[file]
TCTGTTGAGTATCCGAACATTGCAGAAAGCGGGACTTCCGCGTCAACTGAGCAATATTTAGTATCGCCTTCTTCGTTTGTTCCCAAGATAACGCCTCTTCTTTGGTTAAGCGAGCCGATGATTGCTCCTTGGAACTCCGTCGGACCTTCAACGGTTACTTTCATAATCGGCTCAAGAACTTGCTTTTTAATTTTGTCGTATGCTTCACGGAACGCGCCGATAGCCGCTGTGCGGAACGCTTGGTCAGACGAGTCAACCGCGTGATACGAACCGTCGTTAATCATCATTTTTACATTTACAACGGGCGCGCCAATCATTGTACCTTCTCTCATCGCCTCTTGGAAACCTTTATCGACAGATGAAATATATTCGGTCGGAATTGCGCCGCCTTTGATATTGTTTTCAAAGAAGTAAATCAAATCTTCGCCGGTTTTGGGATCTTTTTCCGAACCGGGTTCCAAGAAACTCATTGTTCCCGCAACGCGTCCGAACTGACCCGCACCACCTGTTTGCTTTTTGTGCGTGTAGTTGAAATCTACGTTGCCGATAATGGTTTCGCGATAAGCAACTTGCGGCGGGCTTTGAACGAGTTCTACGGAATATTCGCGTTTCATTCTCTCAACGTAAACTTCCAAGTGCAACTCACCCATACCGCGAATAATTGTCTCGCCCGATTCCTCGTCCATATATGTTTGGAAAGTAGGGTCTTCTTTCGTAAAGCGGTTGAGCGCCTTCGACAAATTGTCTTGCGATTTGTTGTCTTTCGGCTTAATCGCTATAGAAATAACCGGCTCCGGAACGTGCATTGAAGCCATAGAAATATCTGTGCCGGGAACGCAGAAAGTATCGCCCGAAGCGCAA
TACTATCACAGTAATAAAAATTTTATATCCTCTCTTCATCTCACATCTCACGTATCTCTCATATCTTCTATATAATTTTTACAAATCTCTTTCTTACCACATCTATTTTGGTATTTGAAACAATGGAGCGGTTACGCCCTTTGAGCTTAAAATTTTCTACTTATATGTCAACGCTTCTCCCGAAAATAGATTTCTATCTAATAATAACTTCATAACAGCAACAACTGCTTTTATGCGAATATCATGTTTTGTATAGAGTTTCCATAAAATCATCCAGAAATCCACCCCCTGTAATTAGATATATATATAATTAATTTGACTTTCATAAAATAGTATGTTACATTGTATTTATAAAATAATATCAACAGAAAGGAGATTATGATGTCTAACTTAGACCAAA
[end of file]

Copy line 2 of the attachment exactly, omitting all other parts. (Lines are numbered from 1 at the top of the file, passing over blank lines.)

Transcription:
TACTATCACAGTAATAAAAATTTTATATCCTCTCTTCATCTCACATCTCACGTATCTCTCATATCTTCTATATAATTTTTACAAATCTCTTTCTTACCACATCTATTTTGGTATTTGAAACAATGGAGCGGTTACGCCCTTTGAGCTTAAAATTTTCTACTTATATGTCAACGCTTCTCCCGAAAATAGATTTCTATCTAATAATAACTTCATAACAGCAACAACTGCTTTTATGCGAATATCATGTTTTGTATAGAGTTTCCATAAAATCATCCAGAAATCCACCCCCTGTAATTAGATATATATATAATTAATTTGACTTTCATAAAATAGTATGTTACATTGTATTTATAAAATAATATCAACAGAAAGGAGATTATGATGTCTAACTTAGACCAAA